The doxologies in Paul's apologetic theme such as Romans 1:25, 11:36 and 2 Cor. 11:31 serves to be very helpful in this discussion. First, we may point out that the Greek word combination "ἐπὶ πάντων" (over all), which RV60 translates "over all things", is moreover used in Ephesians 4:6, where RV60 translates them "over all" and they apply to "one God and Father of all". Ideally, only one God and Father can be "over all" or "above all things" and that is the covenant God and Father of Jesus Christ, YHWH. Therefore, the biblical use of "ἐπὶ πάντων" supports the translation that does not identify Christ with God. In conclusion, “ὁ ὢν ἐπὶ πάντων Θεός” [who is over all God] may be the subject, and εὐλογητὸς εἰς τοὺς αἰῶνας [blessed for ever. Amen] the predicate, of a fresh sentence. This analysis is not found in any early Christian writer, but is adopted in the Alex., Ephraim, and Clermont mss., where we find breaks marking off the words in question as an apparent asyndetic doxology to the Father and spaces proving that the stops are from the first hand.


Second, the adjective εὐλογητός which I have been discussing up to this point, that the RV60 translates "blessed," occurs 7 times in the New Testament, in addition to Romans 9:5, and in all cases refers to Jehovah God the Father. Let us examine the list of texts:


Mark 14:61. are you the Christ, the Son of the Blessed (εὐλογητός).


Luke 1:68, 69. blessed (εὐλογητός) the Lord God of Israel, who hath visited and redeemed his people, and raised up for us a mighty Savior in the house of David his servant.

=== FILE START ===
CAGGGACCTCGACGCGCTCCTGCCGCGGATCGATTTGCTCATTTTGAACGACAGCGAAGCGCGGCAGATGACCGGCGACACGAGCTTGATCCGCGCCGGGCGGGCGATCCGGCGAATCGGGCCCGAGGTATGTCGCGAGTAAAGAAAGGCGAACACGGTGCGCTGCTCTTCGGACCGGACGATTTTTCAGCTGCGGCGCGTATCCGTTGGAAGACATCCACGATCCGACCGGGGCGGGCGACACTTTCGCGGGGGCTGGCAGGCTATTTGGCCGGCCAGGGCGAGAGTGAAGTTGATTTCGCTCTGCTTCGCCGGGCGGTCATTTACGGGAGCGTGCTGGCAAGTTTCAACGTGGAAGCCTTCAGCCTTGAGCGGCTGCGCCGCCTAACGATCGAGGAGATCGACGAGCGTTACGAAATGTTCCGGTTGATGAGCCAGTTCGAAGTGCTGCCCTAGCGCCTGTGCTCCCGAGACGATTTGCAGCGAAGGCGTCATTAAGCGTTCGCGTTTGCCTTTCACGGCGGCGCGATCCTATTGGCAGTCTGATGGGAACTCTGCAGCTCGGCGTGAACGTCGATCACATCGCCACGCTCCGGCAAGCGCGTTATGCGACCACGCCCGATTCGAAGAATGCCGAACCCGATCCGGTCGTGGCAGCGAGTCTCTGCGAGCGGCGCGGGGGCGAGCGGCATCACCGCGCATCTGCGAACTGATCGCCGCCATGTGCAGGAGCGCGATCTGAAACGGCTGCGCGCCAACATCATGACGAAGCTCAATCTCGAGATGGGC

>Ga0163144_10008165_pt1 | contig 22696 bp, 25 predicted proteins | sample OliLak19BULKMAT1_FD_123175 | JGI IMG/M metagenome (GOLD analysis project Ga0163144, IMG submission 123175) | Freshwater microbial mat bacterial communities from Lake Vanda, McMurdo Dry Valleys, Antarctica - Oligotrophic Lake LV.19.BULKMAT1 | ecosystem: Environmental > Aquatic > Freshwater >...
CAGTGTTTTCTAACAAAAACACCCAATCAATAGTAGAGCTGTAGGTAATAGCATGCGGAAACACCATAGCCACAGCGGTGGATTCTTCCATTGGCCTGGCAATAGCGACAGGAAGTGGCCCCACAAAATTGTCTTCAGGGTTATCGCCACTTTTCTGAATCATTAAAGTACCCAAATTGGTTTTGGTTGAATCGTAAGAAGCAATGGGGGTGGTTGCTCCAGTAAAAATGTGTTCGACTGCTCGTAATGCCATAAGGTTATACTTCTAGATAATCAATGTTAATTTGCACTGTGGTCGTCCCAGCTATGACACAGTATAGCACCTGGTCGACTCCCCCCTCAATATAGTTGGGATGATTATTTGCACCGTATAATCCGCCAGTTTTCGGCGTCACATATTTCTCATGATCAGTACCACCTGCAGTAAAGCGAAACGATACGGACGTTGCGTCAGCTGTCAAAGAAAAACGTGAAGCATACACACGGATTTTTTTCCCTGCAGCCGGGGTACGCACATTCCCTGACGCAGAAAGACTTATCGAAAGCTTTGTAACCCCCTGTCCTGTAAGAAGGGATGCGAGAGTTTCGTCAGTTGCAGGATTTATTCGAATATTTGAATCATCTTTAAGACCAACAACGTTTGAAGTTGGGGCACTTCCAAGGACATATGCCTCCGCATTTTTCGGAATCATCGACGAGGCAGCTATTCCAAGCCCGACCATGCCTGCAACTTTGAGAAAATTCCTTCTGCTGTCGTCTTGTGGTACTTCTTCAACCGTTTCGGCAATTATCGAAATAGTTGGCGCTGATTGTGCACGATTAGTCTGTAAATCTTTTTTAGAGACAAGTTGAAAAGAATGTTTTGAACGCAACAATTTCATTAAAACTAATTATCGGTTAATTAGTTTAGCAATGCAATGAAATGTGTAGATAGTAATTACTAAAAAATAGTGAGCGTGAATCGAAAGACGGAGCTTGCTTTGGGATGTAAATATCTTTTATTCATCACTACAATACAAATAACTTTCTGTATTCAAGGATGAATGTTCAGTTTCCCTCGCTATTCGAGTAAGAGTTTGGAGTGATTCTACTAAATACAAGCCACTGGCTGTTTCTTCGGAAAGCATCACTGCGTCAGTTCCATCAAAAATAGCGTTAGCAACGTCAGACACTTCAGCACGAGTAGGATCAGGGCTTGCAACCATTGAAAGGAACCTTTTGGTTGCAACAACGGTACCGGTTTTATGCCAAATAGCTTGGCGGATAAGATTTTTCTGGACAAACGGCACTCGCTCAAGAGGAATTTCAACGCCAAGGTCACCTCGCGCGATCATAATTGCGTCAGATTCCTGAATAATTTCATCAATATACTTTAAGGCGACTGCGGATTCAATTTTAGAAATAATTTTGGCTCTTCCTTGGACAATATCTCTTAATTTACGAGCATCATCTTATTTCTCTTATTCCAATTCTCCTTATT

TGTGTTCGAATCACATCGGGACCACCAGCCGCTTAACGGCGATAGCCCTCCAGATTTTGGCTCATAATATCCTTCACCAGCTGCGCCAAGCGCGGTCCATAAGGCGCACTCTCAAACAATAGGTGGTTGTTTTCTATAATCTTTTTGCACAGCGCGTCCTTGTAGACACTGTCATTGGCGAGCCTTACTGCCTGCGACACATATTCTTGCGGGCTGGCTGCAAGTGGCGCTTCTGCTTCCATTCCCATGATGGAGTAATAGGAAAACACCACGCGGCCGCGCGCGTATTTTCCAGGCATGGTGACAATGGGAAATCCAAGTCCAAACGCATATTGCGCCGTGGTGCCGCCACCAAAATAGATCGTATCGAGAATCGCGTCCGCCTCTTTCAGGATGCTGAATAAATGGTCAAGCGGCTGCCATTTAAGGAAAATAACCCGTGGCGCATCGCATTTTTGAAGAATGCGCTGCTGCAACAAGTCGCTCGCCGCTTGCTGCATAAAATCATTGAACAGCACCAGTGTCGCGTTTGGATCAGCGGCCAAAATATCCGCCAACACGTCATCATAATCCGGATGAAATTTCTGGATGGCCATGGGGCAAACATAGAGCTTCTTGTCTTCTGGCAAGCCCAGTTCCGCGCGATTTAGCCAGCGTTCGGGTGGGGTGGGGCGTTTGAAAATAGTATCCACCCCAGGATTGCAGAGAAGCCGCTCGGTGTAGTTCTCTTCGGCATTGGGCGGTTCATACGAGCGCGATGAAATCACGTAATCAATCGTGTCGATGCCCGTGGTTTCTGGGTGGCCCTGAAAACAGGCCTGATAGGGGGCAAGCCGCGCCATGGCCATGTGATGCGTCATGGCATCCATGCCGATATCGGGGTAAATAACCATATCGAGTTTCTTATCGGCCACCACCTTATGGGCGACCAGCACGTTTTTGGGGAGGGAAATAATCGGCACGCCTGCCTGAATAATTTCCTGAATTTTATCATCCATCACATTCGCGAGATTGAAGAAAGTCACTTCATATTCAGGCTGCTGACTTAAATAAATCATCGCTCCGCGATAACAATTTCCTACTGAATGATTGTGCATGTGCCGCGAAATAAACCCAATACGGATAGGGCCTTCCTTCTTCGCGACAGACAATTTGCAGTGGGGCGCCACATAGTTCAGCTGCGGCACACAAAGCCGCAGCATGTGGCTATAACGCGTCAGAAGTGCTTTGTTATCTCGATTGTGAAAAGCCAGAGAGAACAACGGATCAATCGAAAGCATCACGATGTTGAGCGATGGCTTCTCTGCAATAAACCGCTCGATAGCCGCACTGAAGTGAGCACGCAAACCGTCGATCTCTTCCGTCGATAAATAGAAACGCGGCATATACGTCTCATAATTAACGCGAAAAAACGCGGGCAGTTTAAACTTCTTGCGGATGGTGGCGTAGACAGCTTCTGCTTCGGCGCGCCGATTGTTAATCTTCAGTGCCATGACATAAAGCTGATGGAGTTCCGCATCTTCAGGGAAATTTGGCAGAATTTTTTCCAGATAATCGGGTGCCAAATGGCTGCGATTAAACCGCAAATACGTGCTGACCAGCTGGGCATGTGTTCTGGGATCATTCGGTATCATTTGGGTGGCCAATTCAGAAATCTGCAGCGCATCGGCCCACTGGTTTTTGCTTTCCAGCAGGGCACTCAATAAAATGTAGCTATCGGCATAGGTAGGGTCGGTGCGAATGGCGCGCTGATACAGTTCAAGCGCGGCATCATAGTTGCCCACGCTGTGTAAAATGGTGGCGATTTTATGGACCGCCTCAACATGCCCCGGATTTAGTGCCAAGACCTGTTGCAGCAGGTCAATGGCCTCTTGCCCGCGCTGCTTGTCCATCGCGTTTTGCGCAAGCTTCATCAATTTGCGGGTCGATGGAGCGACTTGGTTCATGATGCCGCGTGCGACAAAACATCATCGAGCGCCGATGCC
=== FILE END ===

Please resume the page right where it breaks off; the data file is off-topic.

Romans 1:25. for they exchanged the truth of God for a lie, honoring and worshiping creatures rather than the Creator, who is blessed (εὐλογητός) forever and ever. Amen.


2 Corinthians 1:3. Blessed (εὐλογητός) be the God and Father of our Lord Jesus Christ.


2 Corinthians 11:31. the God and Father of our Lord Jesus Christ, who is blessed (εὐλογητός) forever and ever.


Ephesians 1:3. Blessed (εὐλογητός) be the God and Father of our Lord Jesus Christ.


1 Peter 1:3. Blessed (εὐλογητός) be the God and Father of our Lord Jesus Christ.


Paul Besson, a NT scholar points out in a note, in Romans 9:5 the apostle Paul uses a "Hebrew formula of blessing in the Bible, in the Talmud, and in prayers. Gen. 9:26; 1 Sam. 25:32; 1 Kings 10:9; 2 Chr. 9:8; Ps. 41:13; 68:19; Rom. 1:25; 11:36; 16:26, 27; Eph. 1:3; 3:20, 21; 2Co. 1:3; 1 Pet. 1:3“...Thus, the meaning of the adjective εὐλογητός clearly supports a translation that does not identify Jesus Christ with God.